Welcome to Our Online Open House
November 9 - December 11

Come in, take a look around at the current design, tour some of the highlights of the proposed wastewater treatment facility, and share your thoughts!

8 Things to Know

  • 1 The existing Tryon Creek Wastewater Treatment Plant is aging and nearing the end of its useful life
    The existing plant serving all of Lake Oswego and parts of Portland was built in 1964. It is located within Lake Oswego and owned and operated by Portland. The plant needs costly upgrades to continue to reliably meet water quality requirements and reduce risks posed by a changing climate.
  • 2 Lake Oswego, with Portland’s support, is proposing to build a new wastewater treatment facility to replace the old plant
    Both cities have a choice – whether to build a new facility on a different site or invest in aging technologies and processes by upgrading the old plant. The proposed new facility will deliver significant added benefits at a similar cost to upgrading and operating the existing plant.
  • 3 The planned new state-of-the art facility will be more environmentally friendly and sustainable
    It will have a smaller physical, environmental and carbon footprint and use innovative treatment technology that is 40-50% more energy efficient than other options evaluated. Solar panels, electric vehicle charging stations, and reuse of water on site will also be utilized.
  • 4 Designed to complement the Foothills neighborhood
    The facility design, architecture and landscaping will fit into the surrounding neighborhood. Treatment processes will be enclosed to minimize odors, noise, and enhance neighborhood livability.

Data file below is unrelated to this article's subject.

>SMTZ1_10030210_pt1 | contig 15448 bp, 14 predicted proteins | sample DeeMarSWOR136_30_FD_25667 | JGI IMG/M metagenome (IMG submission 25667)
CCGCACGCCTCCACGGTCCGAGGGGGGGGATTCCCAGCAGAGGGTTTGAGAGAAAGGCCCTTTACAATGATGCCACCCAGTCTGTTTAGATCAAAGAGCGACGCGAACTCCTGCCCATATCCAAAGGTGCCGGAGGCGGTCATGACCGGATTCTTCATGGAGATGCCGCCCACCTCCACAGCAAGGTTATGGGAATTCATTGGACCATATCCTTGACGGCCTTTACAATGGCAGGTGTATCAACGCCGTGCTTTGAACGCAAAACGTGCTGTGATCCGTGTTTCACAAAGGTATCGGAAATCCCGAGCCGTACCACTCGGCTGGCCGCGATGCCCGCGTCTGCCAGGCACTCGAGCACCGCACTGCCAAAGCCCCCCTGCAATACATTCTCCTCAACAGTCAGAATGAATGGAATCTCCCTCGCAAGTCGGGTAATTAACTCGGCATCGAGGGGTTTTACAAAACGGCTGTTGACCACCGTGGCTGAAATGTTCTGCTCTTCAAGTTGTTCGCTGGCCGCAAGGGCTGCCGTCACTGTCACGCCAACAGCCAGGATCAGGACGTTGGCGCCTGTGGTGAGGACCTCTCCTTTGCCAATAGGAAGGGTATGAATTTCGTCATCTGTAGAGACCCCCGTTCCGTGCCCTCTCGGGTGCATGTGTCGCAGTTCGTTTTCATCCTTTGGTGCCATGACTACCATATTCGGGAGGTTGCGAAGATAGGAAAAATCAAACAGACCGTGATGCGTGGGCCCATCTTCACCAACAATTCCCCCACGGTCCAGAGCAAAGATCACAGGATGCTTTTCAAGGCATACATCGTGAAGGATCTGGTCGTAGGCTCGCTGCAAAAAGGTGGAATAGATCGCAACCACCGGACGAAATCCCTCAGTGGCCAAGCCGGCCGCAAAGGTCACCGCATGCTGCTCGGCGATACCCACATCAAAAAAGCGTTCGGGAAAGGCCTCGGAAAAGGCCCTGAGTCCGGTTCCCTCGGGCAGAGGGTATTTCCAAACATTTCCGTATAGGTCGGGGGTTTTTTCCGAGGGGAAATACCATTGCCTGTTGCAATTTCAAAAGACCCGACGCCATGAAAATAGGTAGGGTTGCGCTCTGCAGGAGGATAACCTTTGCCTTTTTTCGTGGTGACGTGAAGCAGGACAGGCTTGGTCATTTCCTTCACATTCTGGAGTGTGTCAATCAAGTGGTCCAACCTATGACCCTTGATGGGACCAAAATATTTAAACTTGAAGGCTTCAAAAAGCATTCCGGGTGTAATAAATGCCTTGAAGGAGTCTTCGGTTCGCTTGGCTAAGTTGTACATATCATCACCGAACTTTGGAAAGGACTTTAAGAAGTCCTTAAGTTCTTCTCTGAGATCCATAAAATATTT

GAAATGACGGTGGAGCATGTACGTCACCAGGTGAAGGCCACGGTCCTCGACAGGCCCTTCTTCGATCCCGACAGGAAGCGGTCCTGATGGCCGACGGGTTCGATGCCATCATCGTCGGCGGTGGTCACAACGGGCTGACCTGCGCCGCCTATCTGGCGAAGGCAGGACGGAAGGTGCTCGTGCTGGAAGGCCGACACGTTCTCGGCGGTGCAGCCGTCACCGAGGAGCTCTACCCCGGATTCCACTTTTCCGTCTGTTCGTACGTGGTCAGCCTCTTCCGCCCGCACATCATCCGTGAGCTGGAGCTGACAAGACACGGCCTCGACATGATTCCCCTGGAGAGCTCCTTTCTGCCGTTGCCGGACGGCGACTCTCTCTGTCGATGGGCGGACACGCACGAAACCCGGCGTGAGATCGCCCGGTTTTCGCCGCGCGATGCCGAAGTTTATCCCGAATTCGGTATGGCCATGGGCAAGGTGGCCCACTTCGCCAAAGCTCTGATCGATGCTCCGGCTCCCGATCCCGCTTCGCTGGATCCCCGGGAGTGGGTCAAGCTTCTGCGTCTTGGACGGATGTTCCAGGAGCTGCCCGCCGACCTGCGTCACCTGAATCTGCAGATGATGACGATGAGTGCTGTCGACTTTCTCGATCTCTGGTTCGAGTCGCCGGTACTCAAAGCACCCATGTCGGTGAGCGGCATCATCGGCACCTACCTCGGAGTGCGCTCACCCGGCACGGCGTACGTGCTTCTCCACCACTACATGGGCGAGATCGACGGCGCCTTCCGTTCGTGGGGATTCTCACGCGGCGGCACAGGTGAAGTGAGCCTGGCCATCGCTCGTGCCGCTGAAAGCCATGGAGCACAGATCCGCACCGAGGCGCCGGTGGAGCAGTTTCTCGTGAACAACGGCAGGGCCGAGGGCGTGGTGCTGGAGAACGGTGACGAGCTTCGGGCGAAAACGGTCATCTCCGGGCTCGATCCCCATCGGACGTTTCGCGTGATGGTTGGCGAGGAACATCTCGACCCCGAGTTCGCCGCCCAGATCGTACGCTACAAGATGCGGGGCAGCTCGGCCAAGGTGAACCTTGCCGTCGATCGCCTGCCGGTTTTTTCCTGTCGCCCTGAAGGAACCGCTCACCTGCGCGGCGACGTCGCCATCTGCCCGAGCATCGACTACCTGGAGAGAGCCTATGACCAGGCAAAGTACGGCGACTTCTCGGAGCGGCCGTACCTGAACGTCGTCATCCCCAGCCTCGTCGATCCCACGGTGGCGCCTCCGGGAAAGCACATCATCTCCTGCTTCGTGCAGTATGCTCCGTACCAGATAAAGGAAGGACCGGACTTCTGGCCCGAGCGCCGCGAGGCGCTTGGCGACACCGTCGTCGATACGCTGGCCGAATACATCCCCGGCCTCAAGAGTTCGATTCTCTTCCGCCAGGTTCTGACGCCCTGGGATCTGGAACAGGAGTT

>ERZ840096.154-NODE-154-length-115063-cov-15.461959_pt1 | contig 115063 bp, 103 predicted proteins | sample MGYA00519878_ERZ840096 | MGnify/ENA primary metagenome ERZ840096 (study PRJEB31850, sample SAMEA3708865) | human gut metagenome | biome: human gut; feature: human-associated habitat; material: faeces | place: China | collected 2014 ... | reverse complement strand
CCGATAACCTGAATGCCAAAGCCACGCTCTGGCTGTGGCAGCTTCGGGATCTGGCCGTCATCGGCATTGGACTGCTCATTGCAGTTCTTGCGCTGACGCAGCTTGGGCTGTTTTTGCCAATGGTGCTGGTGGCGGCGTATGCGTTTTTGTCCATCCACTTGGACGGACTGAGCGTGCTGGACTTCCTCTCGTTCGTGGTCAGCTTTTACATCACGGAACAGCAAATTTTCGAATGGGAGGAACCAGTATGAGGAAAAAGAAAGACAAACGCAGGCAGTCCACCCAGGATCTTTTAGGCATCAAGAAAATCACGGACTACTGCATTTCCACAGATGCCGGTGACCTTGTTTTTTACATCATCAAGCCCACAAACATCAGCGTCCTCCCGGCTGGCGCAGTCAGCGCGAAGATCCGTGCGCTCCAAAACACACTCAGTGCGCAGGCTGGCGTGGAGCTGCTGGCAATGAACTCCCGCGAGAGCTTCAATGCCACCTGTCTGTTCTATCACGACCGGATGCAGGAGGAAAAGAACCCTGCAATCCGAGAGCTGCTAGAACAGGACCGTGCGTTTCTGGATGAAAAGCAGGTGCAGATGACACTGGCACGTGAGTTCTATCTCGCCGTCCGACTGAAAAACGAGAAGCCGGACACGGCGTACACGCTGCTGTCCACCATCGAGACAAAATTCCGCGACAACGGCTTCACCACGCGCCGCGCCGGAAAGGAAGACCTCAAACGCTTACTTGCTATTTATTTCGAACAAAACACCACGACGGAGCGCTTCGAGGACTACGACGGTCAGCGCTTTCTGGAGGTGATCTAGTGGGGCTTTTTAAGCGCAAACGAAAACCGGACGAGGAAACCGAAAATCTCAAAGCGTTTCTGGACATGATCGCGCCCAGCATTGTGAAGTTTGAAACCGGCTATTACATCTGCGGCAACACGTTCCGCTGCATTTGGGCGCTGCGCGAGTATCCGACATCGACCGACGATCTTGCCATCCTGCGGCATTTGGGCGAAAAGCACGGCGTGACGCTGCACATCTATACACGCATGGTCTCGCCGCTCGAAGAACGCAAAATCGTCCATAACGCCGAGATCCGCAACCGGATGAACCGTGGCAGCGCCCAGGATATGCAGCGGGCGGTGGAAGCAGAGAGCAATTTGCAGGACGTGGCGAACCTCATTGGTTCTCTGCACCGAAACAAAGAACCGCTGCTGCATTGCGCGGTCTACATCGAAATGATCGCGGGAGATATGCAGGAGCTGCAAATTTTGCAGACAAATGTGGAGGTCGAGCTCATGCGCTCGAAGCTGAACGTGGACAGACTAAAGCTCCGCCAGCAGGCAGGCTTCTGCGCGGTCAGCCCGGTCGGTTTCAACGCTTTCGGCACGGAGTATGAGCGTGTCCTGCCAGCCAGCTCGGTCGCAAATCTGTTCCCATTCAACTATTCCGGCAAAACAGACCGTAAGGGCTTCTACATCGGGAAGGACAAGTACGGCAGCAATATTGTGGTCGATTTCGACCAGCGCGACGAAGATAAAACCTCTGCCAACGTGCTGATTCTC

• 5 Modern tools and processes will be used for potentially stricter regulatory and permitting needs
    The facility will be built from the ground up to support potentially more stringent regulatory and permitting requirements.
  • 6 More resilient to flooding, earthquakes and climate change
    Design, structure, and a new location will reduce risks from natural disasters and a changing climate.
  • 7 Lake Oswego gains more control
    Portland will transfer ownership of the existing facility to Lake Oswego, giving the City more control over vital services.
  • 8 Prime riverfront property can be reclaimed
    The facility will be relocated at a smaller site. This opens up prime riverfront property for other public benefit. Any future development in the area would be a separate project and subject to additional public input.
lake-oswego-wwtp--video-imgs--existing-facility
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lake-oswego-wwtp--LO Willamette Bridge

Neighborhood-Friendly Design Concept

The design concept for the new facility will improve the neighborhood appeal
compared to the existing Tryon Creek plant.

The proposed site for the new facility is at the far northwest corner of the Foothills District. Architecture and landscaping will harmonize with the neighborhood. Treatment processes will be housed in buildings to control noise and odor.

60 Percent Design Renderings

Check out 60% design concepts for the proposed new wastewater treatment facility.
Click and drag dividers to reveal current conditions and proposed facility improvements.

Please note: these are concepts and subject to change once the plans are finalized and the project has initiated the Development Review process. The images shown are in the area of the accompanying photo but may not be from the exact location.

CURRENT
The current, aging Tryon Creek Wastewater Treatment Plant.

PROPOSED
The proposed seismically resilient wastewater treatment facility, with solar panels for energy efficiency and sustainability.

CURRENT
Foothills Road heading north.

PROPOSED
Modern administration building fits into the Foothills neighborhood.

CURRENT
View of the approximate area for the proposed facility along Foothills Road, looking north.

PROPOSED
Neighborhood-friendly administration building viewed from Foothills Road, looking north.

CURRENT
Existing facilities at the current plant take up considerable space in the neighborhood.

PROPOSED
The new facility will have a smaller, fully enclosed footprint.

CURRENT
Existing plant needs significant upgrades.

PROPOSED
Treatment processes will be enclosed in buildings in the new facility to reduce noise and odor.

CURRENT
Proposed location currently lacks sidewalks, landscaping, and other amenities for the neighborhood.

PROPOSED